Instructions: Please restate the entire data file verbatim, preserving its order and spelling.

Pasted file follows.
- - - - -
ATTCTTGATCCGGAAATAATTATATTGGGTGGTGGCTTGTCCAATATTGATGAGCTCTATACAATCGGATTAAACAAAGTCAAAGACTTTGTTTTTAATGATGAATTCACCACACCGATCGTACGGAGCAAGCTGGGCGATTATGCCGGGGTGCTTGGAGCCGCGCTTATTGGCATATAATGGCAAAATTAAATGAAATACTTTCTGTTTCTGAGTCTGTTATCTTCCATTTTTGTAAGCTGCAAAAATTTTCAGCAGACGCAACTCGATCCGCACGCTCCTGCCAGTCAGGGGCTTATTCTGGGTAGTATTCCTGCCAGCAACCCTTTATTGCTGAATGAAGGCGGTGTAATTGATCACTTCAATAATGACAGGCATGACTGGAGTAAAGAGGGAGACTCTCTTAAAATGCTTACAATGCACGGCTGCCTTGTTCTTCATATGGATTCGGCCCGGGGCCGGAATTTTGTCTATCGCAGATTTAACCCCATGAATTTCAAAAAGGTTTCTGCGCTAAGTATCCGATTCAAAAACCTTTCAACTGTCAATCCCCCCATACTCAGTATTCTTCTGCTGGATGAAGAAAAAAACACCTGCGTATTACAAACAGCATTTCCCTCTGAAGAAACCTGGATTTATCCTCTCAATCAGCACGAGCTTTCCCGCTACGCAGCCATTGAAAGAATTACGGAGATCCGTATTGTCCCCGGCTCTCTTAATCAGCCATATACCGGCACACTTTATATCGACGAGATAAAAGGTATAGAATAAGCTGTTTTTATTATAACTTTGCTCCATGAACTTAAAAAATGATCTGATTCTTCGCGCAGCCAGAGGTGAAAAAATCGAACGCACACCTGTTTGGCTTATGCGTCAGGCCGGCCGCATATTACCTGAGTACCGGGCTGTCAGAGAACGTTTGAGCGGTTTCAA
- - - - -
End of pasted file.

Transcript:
ATTCTTGATCCGGAAATAATTATATTGGGTGGTGGCTTGTCCAATATTGATGAGCTCTATACAATCGGATTAAACAAAGTCAAAGACTTTGTTTTTAATGATGAATTCACCACACCGATCGTACGGAGCAAGCTGGGCGATTATGCCGGGGTGCTTGGAGCCGCGCTTATTGGCATATAATGGCAAAATTAAATGAAATACTTTCTGTTTCTGAGTCTGTTATCTTCCATTTTTGTAAGCTGCAAAAATTTTCAGCAGACGCAACTCGATCCGCACGCTCCTGCCAGTCAGGGGCTTATTCTGGGTAGTATTCCTGCCAGCAACCCTTTATTGCTGAATGAAGGCGGTGTAATTGATCACTTCAATAATGACAGGCATGACTGGAGTAAAGAGGGAGACTCTCTTAAAATGCTTACAATGCACGGCTGCCTTGTTCTTCATATGGATTCGGCCCGGGGCCGGAATTTTGTCTATCGCAGATTTAACCCCATGAATTTCAAAAAGGTTTCTGCGCTAAGTATCCGATTCAAAAACCTTTCAACTGTCAATCCCCCCATACTCAGTATTCTTCTGCTGGATGAAGAAAAAAACACCTGCGTATTACAAACAGCATTTCCCTCTGAAGAAACCTGGATTTATCCTCTCAATCAGCACGAGCTTTCCCGCTACGCAGCCATTGAAAGAATTACGGAGATCCGTATTGTCCCCGGCTCTCTTAATCAGCCATATACCGGCACACTTTATATCGACGAGATAAAAGGTATAGAATAAGCTGTTTTTATTATAACTTTGCTCCATGAACTTAAAAAATGATCTGATTCTTCGCGCAGCCAGAGGTGAAAAAATCGAACGCACACCTGTTTGGCTTATGCGTCAGGCCGGCCGCATATTACCTGAGTACCGGGCTGTCAGAGAACGTTTGAGCGGTTTCAA